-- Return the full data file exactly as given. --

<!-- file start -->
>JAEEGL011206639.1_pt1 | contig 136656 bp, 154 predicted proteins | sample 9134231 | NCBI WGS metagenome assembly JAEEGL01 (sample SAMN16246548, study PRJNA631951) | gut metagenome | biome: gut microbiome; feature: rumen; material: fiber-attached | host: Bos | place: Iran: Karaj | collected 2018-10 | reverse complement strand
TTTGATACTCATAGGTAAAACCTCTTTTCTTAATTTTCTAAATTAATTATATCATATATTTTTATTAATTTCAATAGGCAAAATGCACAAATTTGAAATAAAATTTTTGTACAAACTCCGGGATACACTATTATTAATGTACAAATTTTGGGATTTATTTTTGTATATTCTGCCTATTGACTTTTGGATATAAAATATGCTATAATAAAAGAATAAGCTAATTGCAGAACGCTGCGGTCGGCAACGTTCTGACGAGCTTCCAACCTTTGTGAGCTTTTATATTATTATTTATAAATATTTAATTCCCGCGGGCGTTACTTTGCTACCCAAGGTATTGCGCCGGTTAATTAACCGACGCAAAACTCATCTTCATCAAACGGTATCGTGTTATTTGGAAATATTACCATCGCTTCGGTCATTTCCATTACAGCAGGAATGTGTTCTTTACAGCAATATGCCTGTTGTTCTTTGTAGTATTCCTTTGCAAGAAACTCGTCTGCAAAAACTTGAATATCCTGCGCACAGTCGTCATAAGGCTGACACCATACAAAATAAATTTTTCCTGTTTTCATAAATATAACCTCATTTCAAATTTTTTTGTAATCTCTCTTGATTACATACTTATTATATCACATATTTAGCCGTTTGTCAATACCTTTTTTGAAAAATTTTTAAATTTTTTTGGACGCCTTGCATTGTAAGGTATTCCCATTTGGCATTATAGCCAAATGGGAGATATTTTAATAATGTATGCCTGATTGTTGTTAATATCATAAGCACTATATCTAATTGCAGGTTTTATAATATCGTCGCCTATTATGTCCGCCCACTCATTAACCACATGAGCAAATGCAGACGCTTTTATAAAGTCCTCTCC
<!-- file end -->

>JAEEGL011206639.1_pt1 | contig 136656 bp, 154 predicted proteins | sample 9134231 | NCBI WGS metagenome assembly JAEEGL01 (sample SAMN16246548, study PRJNA631951) | gut metagenome | biome: gut microbiome; feature: rumen; material: fiber-attached | host: Bos | place: Iran: Karaj | collected 2018-10 | reverse complement strand
TTTGATACTCATAGGTAAAACCTCTTTTCTTAATTTTCTAAATTAATTATATCATATATTTTTATTAATTTCAATAGGCAAAATGCACAAATTTGAAATAAAATTTTTGTACAAACTCCGGGATACACTATTATTAATGTACAAATTTTGGGATTTATTTTTGTATATTCTGCCTATTGACTTTTGGATATAAAATATGCTATAATAAAAGAATAAGCTAATTGCAGAACGCTGCGGTCGGCAACGTTCTGACGAGCTTCCAACCTTTGTGAGCTTTTATATTATTATTTATAAATATTTAATTCCCGCGGGCGTTACTTTGCTACCCAAGGTATTGCGCCGGTTAATTAACCGACGCAAAACTCATCTTCATCAAACGGTATCGTGTTATTTGGAAATATTACCATCGCTTCGGTCATTTCCATTACAGCAGGAATGTGTTCTTTACAGCAATATGCCTGTTGTTCTTTGTAGTATTCCTTTGCAAGAAACTCGTCTGCAAAAACTTGAATATCCTGCGCACAGTCGTCATAAGGCTGACACCATACAAAATAAATTTTTCCTGTTTTCATAAATATAACCTCATTTCAAATTTTTTTGTAATCTCTCTTGATTACATACTTATTATATCACATATTTAGCCGTTTGTCAATACCTTTTTTGAAAAATTTTTAAATTTTTTTGGACGCCTTGCATTGTAAGGTATTCCCATTTGGCATTATAGCCAAATGGGAGATATTTTAATAATGTATGCCTGATTGTTGTTAATATCATAAGCACTATATCTAATTGCAGGTTTTATAATATCGTCGCCTATTATGTCCGCCCACTCATTAACCACATGAGCAAATGCAGACGCTTTTATAAAGTCCTCTCC